Sep 24, 2010
Crybabies are annoying. They whine, they complain, sometimes they ruin it for the rest of us. But being a crybaby can be a really effective tactic. We have stories of crybabies in sports, in politics, on Wall Street, on the streets of California, including a new story by David Sedaris.
Correction: In the original broadcast of this episode, Adam Davidson incorrectly stated that Stephen Schwarzman’s company, the Blackstone Group, benefited from Treasury Department contracts related to the bailout of Wall Street. They did not. Blackstone did directly benefit from the bailout in several ways — including a $107 million commitment to a bank they own, BankUnited. The audio and transcript have edited with this correction. We regret the error.
- Ira with Planet Money economics correspondent Adam Davidson on why—even after everything President Obama has done to save Wall Street, actions which have led to record profits and bonuses—Wall Street seems ungrateful. Adam and producer Jane Feltes head out to a Wall Street bar where they're told by three finance guys that there's no reason to thank the President for saving their jobs. Planet Money is a co-production of This American Life and NPR News. (16 minutes)Song:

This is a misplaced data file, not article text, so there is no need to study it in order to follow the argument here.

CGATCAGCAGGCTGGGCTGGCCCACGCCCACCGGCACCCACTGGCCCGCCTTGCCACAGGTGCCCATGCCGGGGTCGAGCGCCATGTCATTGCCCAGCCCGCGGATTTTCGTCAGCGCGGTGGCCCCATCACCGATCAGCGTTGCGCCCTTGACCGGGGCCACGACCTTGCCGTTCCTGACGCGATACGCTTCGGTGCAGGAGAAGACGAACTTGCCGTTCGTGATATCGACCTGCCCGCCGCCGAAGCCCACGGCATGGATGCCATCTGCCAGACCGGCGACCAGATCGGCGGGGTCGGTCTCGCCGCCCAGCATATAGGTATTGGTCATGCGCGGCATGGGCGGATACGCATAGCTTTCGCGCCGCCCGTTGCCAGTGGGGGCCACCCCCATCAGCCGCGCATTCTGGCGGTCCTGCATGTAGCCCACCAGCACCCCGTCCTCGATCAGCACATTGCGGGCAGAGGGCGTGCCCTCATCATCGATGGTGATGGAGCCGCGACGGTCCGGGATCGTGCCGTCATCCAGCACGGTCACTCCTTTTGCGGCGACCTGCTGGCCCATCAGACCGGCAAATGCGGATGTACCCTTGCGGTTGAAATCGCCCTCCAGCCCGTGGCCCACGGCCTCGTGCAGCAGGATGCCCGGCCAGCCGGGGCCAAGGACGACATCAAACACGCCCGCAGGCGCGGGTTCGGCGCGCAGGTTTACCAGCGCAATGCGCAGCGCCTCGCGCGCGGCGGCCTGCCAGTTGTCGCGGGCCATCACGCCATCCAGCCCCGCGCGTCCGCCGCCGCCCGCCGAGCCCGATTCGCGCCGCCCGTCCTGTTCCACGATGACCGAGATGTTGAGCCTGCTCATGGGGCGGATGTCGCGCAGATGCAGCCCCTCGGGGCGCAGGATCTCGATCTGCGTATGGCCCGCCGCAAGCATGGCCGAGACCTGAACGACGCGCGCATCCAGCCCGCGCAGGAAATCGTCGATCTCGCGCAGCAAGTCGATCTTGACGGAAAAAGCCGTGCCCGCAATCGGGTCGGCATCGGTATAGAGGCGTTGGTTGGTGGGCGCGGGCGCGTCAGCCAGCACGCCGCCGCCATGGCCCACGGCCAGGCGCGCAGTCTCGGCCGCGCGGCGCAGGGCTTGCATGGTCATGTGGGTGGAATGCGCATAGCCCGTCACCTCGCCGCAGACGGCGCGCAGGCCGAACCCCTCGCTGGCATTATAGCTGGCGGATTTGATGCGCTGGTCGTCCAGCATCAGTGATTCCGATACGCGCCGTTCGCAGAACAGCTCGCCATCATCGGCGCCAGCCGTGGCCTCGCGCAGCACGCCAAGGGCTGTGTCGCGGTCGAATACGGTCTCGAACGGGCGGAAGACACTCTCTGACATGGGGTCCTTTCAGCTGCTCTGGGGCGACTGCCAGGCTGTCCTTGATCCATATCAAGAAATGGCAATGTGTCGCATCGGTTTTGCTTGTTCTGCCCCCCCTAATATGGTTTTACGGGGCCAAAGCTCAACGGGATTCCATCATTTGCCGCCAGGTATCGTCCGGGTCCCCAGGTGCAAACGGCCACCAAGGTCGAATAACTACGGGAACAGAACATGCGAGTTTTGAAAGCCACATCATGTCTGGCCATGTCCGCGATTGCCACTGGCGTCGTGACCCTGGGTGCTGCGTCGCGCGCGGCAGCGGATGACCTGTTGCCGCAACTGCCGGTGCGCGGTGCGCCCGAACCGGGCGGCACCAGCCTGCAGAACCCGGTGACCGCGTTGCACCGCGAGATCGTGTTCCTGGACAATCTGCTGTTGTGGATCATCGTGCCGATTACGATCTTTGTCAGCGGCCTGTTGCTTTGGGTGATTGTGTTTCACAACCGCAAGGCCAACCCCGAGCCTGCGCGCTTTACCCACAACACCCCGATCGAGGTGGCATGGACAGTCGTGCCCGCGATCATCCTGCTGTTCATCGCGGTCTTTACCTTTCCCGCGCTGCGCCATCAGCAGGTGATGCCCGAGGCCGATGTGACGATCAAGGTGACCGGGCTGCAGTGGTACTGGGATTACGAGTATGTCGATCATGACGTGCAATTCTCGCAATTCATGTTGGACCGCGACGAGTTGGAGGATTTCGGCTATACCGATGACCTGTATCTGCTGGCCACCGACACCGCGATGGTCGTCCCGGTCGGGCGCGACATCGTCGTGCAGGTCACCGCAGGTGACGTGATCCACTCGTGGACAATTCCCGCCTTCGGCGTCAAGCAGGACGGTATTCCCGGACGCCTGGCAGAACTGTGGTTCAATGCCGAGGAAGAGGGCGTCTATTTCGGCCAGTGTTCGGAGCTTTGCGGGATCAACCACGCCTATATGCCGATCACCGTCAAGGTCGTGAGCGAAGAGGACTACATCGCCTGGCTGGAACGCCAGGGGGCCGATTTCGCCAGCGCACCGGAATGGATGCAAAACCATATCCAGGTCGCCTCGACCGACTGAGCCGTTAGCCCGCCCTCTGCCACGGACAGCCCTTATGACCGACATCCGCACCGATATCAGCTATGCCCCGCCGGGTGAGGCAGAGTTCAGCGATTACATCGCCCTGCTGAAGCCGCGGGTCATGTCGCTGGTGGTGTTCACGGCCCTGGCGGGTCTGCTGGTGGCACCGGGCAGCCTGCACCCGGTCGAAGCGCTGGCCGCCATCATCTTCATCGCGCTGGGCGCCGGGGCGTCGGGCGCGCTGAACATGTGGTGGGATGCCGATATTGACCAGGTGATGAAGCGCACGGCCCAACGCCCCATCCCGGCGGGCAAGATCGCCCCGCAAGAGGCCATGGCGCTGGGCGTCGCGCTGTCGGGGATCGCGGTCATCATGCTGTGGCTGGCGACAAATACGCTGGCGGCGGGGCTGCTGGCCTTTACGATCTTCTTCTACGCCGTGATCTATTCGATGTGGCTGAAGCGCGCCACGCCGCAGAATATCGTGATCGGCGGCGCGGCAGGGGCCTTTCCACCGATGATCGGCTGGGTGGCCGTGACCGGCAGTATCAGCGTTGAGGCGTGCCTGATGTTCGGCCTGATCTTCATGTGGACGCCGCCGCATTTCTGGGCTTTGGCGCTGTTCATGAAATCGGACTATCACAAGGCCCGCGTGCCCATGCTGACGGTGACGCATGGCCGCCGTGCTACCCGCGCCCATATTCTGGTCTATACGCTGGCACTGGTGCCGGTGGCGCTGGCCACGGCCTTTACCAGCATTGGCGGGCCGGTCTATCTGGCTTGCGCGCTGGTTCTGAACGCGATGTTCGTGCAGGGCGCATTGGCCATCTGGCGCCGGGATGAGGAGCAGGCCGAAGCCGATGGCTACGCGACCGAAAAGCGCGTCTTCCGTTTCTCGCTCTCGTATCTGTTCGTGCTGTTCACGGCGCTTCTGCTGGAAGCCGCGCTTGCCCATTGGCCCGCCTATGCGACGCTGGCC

- Ira with This American Life producer Alex Blumberg, about a kind of institutionalized crybabying in pro basketball called "the flop." Alex started to wonder if the story basketball fans tell themselves about the origins of the flop is true, and turned to Tommy Craggs at the sports blog Deadspin.com. (11 minutes)
- In California, a kind of crybaby cottage industry has popped up around, of all things, the Americans with Disabilities Act—the federal law that requires all public places to meet a minimum level of accessibility. Some people make a living by suing business owners for not being up to code. Alex MacInnis hung out with one of them. (16 minutes)